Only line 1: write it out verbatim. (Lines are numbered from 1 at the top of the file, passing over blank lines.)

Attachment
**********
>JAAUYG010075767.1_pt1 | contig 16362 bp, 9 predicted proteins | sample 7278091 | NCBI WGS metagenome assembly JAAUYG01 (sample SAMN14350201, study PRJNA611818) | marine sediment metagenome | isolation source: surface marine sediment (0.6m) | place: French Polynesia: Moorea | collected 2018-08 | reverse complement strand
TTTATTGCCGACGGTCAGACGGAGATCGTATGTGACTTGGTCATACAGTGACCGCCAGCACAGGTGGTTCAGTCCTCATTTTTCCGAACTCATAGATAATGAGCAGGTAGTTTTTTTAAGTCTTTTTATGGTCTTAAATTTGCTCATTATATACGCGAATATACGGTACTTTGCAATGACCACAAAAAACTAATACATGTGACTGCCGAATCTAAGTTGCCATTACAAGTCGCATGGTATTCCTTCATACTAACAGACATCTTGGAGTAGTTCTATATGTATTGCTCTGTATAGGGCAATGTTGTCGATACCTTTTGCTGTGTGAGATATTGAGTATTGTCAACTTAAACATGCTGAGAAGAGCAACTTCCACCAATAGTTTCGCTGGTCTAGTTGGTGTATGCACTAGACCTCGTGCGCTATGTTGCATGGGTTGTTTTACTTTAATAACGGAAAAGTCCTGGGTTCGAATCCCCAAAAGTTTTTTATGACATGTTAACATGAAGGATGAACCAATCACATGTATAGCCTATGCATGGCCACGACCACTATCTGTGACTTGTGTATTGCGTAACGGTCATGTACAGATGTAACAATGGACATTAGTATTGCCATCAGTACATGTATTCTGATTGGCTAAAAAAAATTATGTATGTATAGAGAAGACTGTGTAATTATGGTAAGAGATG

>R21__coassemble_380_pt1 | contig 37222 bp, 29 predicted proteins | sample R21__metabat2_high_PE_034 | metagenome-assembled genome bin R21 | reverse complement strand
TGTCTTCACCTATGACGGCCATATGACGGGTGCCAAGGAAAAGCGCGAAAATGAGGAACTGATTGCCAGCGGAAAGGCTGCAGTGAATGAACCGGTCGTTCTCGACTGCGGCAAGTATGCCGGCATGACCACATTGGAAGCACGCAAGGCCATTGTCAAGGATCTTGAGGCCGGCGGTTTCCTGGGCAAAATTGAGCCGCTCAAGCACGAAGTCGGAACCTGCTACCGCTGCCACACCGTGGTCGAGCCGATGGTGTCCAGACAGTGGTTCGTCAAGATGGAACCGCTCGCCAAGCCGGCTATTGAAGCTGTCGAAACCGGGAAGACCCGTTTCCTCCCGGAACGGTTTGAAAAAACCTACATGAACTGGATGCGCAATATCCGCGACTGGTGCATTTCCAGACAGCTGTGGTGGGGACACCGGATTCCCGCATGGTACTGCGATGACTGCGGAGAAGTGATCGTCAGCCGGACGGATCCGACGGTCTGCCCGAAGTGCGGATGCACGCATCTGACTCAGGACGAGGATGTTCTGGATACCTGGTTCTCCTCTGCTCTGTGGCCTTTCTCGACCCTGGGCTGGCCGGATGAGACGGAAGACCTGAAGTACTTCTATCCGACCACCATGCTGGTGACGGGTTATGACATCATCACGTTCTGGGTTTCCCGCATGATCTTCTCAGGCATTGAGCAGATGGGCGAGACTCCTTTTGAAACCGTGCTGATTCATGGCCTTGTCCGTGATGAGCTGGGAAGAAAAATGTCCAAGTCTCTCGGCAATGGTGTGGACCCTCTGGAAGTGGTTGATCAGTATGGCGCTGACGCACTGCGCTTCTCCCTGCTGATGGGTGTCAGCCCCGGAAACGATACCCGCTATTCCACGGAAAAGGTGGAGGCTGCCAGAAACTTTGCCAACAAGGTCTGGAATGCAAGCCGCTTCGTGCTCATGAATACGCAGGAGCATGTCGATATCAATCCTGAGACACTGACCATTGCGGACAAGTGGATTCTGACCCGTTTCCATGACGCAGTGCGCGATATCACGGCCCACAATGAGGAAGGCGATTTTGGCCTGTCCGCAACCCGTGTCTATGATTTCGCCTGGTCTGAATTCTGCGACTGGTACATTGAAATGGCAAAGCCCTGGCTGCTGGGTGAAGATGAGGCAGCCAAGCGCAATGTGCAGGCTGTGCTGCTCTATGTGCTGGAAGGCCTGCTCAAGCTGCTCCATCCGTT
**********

>JAAUYG010075767.1_pt1 | contig 16362 bp, 9 predicted proteins | sample 7278091 | NCBI WGS metagenome assembly JAAUYG01 (sample SAMN14350201, study PRJNA611818) | marine sediment metagenome | isolation source: surface marine sediment (0.6m) | place: French Polynesia: Moorea | collected 2018-08 | reverse complement strand